As a side note, the FebSmart USB-C add-on card did not work in this arrangement. It gets power, and it can charge devices, but Catalina doesn't see it and devices connected to it are not available in Mac OS.

That's it, thanks for sticking around for yet another episode of Yukikaze benchmarks old shit. Ciao!

 

Want to output 4K@60Hz out of an old system on the cheap? Read here.
Give your Node Pro a second Thunderbolt3 controller for reliable peripherals by re-using a TB3 dock (~50$).

"Always listen to experts. They'll tell you what can't be done, and why. Then do it."- Robert A. Heinlein, "Time Enough for Love."

 
2012 Mac Mini [3rd,4C,Q] + RX 480 @ 10Gbps-TB1 (Atto Thunderlink) + macOS 10.15.7 [build link]  


joevt and nando4 liked
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joevt
(@joevt)
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Joined: 4 years ago
 

@yukikaze

I don't think using two separate benchmarks simultaneously is a good way to measure total bandwidth because you can't know that the timing intervals are continuous in both benchmarks.

For the ATTO Disk Benchmark, there is a pause between each block size being tested. Also, you should change the units to MB/s to make it easier to convert to Gb/s.

For the CL!ing benchmark, there may be a pause between testing Host to Device and testing Device to Host. Also, the 7 Gbit/s number is an average.

So you can't really add them up. Maybe you can take the minimum from CLIng (3.7 Gbps) and add it the ATTO minimum (600 MiB = 6.29 Gbps) which is < 10 Gbps.

I did some Thunderbolt 1 tests with 2x NVMe's and two displays at  #44 . ATTO Disk Benchmark is a benchmark that can test multiple devices at the same time (but the Windows version can't?)

I did not find evidence that two channels from the same Thunderbolt port can be used for PCIe tunnelling. The second channel seems to be only usable with a display. Maybe I need Thunderbolt 1 devices to connect the Thunderbolt 3 devices to. I would like a utility to read Thunderbolt registers (like Linux can) and then output the Thunderbolt paths, channel info, adapters (DisplayPort In/Out, PCIe Up/Down, link adapters, etc.), etc. by interpreting those registers.

 

 

Mac mini (2018), Mac Pro (Early 2008), GA-Z170X-Gaming 7, Sapphire Pulse Radeon RX 580 8GB GDDR5, Radeon Pro W5700, Sonnet Echo Express III-D, Trebleet Thunderbolt 3 to NVMe M.2 case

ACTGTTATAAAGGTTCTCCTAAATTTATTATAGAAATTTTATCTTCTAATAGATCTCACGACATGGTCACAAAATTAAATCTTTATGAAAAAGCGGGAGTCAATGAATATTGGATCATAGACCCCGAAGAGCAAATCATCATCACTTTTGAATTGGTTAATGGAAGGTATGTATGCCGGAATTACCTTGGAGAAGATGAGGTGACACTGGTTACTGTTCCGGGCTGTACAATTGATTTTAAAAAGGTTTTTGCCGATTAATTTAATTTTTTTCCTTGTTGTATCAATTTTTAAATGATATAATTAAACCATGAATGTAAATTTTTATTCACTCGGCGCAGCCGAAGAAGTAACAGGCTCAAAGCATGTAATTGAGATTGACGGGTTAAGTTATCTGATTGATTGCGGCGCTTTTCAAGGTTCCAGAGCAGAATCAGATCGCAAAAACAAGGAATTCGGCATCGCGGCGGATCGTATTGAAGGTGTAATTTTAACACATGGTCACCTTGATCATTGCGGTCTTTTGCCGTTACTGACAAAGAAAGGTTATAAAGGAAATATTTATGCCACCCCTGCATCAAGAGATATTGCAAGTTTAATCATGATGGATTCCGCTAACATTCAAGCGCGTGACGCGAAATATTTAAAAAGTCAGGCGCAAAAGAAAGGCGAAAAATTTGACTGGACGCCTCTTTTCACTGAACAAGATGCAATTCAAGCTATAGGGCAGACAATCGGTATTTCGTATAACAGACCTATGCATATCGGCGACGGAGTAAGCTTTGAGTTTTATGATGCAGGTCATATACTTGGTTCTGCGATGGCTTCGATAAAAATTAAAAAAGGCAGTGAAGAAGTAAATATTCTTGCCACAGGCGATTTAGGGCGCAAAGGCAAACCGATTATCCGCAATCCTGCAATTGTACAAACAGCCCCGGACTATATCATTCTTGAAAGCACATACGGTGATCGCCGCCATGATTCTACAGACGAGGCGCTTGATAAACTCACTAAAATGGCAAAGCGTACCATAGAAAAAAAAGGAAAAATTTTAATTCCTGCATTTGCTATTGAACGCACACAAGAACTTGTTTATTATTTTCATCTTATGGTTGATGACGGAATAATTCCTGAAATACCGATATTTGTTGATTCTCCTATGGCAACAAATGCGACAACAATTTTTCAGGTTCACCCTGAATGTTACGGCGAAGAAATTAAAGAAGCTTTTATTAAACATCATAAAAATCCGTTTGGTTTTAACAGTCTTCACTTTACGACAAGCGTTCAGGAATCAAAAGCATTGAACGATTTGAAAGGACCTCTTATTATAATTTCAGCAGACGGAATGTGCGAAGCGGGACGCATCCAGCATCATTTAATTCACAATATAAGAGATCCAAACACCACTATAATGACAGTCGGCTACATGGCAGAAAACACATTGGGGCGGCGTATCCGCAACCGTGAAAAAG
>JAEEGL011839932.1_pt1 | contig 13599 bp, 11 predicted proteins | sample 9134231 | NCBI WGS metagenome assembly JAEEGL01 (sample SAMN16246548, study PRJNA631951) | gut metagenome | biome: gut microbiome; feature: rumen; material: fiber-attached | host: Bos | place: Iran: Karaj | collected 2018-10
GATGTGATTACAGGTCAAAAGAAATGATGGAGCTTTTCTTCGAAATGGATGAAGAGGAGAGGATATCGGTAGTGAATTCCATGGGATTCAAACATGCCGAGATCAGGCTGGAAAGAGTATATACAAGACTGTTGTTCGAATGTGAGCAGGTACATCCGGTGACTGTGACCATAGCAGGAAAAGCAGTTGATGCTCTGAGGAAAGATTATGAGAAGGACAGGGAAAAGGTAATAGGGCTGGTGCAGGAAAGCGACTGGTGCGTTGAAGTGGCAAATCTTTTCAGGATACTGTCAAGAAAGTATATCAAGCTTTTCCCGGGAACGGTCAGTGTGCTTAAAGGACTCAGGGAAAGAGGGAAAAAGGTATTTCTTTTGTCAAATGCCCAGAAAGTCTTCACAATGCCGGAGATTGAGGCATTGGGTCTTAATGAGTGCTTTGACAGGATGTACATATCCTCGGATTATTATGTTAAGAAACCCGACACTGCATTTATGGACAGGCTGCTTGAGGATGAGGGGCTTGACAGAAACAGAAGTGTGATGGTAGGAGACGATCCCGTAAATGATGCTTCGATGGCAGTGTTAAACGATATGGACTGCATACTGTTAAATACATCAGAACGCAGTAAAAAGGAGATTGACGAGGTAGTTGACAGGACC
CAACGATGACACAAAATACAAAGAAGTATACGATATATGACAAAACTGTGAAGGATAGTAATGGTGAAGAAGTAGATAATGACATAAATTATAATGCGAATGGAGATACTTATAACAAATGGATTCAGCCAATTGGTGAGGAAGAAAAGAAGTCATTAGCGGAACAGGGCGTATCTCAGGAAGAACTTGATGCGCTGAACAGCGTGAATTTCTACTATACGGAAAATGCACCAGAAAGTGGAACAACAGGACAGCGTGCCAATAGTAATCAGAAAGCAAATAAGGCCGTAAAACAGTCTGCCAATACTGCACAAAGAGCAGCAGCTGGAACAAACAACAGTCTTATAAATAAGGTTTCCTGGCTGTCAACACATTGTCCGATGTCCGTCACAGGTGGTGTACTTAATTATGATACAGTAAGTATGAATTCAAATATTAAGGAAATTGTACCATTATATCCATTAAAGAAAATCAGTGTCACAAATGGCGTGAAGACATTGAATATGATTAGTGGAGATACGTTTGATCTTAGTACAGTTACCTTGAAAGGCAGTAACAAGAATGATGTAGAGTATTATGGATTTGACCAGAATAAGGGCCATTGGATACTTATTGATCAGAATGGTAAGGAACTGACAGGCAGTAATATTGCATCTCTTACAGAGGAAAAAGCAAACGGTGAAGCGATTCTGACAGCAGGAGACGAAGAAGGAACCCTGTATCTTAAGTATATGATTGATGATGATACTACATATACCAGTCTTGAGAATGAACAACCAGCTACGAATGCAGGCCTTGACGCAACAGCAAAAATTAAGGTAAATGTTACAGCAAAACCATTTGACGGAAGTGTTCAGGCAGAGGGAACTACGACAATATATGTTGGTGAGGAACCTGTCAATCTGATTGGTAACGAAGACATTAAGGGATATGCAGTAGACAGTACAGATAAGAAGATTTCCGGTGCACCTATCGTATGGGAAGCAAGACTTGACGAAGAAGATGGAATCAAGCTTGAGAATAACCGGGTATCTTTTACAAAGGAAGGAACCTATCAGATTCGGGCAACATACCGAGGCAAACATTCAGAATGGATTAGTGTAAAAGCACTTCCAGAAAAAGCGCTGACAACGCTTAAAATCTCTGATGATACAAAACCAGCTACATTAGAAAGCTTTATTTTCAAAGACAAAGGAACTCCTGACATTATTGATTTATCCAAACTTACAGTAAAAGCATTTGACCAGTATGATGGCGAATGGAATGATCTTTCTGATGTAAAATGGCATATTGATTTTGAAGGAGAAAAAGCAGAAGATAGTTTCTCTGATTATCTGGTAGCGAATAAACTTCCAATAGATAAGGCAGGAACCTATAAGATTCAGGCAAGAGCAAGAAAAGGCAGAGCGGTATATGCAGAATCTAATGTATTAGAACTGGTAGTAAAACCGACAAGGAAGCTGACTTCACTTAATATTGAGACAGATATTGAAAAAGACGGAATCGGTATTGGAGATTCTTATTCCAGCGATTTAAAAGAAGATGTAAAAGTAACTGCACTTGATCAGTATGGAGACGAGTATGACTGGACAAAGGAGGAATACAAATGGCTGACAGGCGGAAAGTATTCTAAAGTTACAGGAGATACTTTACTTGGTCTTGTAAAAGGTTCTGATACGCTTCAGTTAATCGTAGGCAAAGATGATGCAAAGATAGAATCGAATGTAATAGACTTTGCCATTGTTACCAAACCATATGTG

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Yukikaze
(@yukikaze)
Noble Member Moderator
Joined: 5 years ago
Builds: 24
 

@joevt, you're probably right. Something to keep in mind, my overall goal was to see whether using an NVMe drive down the chain would impact eGPU bandwidth of not. The oscillations on the H2D/D2H measurements tell me that it is the case, at which point I effectively gave up on the idea.

 

Want to output 4K@60Hz out of an old system on the cheap? Read here.
Give your Node Pro a second Thunderbolt3 controller for reliable peripherals by re-using a TB3 dock (~50$).

"Always listen to experts. They'll tell you what can't be done, and why. Then do it."- Robert A. Heinlein, "Time Enough for Love."

 
2012 Mac Mini [3rd,4C,Q] + RX 480 @ 10Gbps-TB1 (Atto Thunderlink) + macOS 10.15.7 [build link]  


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joevt
(@joevt)
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Joined: 4 years ago
 

@yukikaze, but what situation would be hammering the eGPU and NVMe at the same time? Games don't do that. What you need to know is if having the NVMe down the chain impacts eGPU bandwidth when nothing is being transferred to/from the NVMe. I think your CL!ng screenshot during the ATTO test shows that (at the beginning before ATTO started and at the end when ATTO stopped).

 

Mac mini (2018), Mac Pro (Early 2008), GA-Z170X-Gaming 7, Sapphire Pulse Radeon RX 580 8GB GDDR5, Radeon Pro W5700, Sonnet Echo Express III-D, Trebleet Thunderbolt 3 to NVMe M.2 case